BOOK REVIEW / This is Russia: The Master of Petersburg - J M Coetzee: Secker, pounds 14.99

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The Independent Culture
IT is 1869, and a middle-aged Russian writer has returned to St Petersburg from his home in Dresden, in a turmoil of grief and guilt, after the death of his stepson, Pavel Isaev. For a while, Coetzee rather coyly leaves us half-guessing the identity of this writer (who is travelling on a false passport), and it is only some time after Pavel's landlady has mentioned the story Poor Folk that Coetzee comes clean: his 'master' is Fyodor Dostoevsky.

Dostoevsky's quest - the backbone of this book - is to find the truth about his stepson's 'suicide', and so to find the boy himself again: to investigate and mourn the death, he finds, he must immerse himself in what remains of Pavel's life. The boy he half-abandoned becomes an obsession. He moves in to Pavel's room, partitioned from the quarters of the landlady, Anna Sergeevitch, and her knowing daughter Matryona. He lies on Pavel's bed, dressed in his suit; he becomes Anna's lover (as Pavel had been?); he tracks every detail of his strange existence. Pavel's papers have been seized by the police; among them, he discovers an anarchist group's hit-list. The trail leads into a half-world of conspiracy and revolution, and to the group's persuasive leader, Sergei Nechaev.

As the planned conflagration moves closer, Dostoevsky begins to glimpse truths about Pavel's death, Nechaev's motives and his own part in both: 'as he allows Pavel his first taste of hatred and bloodlust, he feels something stir in himself too: the beginnings of a fury that answers Pavel, answers Nechaev, answers all of them. Fathers and sons: foes: foes to the death.'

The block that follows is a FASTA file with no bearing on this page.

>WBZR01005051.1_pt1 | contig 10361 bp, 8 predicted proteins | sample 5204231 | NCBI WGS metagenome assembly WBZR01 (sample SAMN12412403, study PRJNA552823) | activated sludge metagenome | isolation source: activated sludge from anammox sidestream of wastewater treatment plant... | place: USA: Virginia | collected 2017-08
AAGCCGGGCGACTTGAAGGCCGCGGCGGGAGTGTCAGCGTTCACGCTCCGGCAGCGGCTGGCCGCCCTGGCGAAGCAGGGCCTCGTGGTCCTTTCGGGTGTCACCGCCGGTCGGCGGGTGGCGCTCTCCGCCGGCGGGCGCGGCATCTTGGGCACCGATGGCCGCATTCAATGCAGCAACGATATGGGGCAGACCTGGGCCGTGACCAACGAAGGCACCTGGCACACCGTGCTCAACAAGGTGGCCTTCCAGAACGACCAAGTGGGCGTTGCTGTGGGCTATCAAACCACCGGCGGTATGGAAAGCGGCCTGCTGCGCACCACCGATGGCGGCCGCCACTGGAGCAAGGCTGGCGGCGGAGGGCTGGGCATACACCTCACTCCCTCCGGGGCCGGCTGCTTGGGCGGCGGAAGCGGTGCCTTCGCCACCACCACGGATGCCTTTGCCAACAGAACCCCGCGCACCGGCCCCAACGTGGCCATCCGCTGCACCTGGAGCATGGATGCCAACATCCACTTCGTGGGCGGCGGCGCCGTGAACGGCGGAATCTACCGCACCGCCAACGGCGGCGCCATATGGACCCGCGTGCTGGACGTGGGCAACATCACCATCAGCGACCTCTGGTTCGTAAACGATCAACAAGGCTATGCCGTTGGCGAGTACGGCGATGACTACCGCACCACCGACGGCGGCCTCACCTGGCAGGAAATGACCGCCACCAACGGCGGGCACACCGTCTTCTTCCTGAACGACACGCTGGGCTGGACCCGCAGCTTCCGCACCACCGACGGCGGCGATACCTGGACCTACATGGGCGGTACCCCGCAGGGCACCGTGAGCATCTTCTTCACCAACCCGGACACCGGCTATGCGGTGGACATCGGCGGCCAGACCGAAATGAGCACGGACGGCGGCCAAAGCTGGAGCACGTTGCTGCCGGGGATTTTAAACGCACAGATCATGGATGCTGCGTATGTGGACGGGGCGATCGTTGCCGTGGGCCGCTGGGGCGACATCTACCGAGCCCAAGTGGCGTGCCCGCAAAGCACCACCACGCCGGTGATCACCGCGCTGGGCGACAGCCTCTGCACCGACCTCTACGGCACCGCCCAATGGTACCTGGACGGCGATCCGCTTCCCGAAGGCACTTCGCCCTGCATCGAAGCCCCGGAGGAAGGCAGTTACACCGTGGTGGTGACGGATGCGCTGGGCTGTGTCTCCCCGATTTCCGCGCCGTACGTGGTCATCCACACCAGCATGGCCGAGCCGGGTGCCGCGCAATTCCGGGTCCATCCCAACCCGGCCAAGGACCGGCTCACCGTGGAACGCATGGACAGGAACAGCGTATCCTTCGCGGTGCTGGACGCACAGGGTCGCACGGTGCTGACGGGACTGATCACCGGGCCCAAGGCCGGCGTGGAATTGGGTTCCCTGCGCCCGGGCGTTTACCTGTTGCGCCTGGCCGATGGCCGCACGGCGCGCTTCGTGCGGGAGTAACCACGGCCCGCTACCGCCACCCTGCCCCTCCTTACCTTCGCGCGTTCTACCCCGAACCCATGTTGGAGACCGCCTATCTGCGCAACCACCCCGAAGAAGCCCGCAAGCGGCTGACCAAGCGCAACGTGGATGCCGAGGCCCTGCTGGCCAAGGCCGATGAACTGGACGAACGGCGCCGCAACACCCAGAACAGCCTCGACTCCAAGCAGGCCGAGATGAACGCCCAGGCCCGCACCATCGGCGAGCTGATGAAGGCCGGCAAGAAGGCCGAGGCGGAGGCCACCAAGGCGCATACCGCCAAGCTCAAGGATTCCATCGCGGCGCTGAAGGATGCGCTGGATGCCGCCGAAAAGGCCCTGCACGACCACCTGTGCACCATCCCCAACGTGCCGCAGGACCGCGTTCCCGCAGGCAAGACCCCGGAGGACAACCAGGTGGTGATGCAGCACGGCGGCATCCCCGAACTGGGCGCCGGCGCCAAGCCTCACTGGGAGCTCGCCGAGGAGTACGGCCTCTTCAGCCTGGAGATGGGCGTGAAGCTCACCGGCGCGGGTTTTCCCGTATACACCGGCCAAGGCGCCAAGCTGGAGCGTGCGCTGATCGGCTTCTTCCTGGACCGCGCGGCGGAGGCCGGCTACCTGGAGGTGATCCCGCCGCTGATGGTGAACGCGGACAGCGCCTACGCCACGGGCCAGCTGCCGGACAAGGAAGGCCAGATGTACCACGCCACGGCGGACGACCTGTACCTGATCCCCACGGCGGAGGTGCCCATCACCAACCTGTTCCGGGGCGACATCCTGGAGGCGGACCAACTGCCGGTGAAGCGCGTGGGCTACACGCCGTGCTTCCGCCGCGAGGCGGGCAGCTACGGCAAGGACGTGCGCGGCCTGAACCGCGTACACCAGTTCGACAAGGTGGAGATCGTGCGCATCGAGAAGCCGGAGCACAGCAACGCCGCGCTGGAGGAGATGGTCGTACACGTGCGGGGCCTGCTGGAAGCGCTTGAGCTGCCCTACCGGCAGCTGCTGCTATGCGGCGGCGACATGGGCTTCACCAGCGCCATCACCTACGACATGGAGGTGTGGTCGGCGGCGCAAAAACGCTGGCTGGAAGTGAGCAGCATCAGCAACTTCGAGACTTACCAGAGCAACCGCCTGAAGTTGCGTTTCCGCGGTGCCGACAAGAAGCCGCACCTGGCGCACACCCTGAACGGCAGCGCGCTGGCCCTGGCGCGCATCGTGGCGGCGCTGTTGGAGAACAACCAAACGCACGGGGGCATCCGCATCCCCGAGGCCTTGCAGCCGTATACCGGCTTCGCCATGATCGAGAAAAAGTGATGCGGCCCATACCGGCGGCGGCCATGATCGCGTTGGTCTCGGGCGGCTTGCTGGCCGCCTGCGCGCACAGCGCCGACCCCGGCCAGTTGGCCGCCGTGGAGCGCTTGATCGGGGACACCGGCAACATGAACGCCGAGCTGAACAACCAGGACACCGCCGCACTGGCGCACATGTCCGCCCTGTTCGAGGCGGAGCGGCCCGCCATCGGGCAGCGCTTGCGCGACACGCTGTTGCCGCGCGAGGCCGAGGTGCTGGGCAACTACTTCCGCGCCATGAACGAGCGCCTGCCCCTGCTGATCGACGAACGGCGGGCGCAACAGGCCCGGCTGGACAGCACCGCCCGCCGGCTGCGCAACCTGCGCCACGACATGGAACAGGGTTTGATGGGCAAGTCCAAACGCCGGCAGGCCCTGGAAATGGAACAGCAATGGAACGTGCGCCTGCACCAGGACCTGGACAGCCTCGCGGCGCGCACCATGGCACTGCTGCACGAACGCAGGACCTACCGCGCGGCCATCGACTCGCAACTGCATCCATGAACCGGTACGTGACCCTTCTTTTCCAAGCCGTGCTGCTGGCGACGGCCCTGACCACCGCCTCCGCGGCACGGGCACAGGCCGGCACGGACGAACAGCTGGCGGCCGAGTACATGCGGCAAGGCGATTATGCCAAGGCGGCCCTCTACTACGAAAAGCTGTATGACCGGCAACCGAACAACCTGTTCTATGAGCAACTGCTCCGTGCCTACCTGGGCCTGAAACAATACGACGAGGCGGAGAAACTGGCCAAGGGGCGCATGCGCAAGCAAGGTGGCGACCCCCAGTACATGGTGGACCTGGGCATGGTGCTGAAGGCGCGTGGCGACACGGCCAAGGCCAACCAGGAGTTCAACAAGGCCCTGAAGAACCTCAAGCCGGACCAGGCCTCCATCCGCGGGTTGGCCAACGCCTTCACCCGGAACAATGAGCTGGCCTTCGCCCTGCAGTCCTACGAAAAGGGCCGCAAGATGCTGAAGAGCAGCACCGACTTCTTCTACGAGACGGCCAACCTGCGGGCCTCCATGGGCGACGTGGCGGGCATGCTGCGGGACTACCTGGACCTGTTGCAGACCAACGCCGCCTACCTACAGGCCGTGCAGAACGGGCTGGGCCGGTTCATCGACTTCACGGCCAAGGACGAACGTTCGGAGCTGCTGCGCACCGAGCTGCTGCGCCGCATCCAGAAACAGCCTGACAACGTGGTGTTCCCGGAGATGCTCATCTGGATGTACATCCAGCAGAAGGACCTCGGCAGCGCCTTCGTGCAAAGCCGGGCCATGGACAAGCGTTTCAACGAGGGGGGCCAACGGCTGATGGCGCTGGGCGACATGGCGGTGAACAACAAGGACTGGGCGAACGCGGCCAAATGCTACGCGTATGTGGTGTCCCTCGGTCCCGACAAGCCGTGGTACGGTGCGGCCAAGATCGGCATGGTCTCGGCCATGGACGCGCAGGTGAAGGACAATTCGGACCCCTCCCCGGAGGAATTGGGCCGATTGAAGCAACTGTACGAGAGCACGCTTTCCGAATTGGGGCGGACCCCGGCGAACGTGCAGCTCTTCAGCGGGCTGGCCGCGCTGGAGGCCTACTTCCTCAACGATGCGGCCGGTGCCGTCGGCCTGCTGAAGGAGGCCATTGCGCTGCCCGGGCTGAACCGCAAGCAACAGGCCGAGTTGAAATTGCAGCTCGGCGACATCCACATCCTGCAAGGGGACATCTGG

By now, Coetzee is intent on plunging us deeper into the timeless business of his book. One by one, the great Dostoevskian philosophical questions come trundling out to do battle on the page: for each of the Master's themes, Coetzee has scored a set of variations which encompass the corruption of the city, children, prostitution, crime, sex and guilt, the suffering of the innocent, the writer's lack of shame, the relentless brutality of Russia. Telling Matryona the story of an idiot girl whose brother beat her, Dostoevsky says: 'She did not hold it against him. Perhaps, in her simplicity, she thought that is what the world is: a place where you get beaten . . . A horse does not understand that it has been born into the world to pull carts. It thinks of a cart as a huge object it is tied to so that it cannot run away while it is being beaten. . . . This is Russia] he wants to say (to Matryona), forcing the words on her, rubbing her face in them . . .'

To give Russia itself a leading part is a telling response on the part of a South African writer for whom this is new fictional territory. The drawback to his Dostoevskian method is too much talk, too many meaningful dialogues and musings. Add to that the veiled, period language he has chosen, language that comes to us almost like a competent translation - sunlight through gauze, never playing directly on our skin - and the result is a book that is more admirable than enjoyable: a powerful intellectual construction, but without the pulsing immediacy of Coetzee's previous work.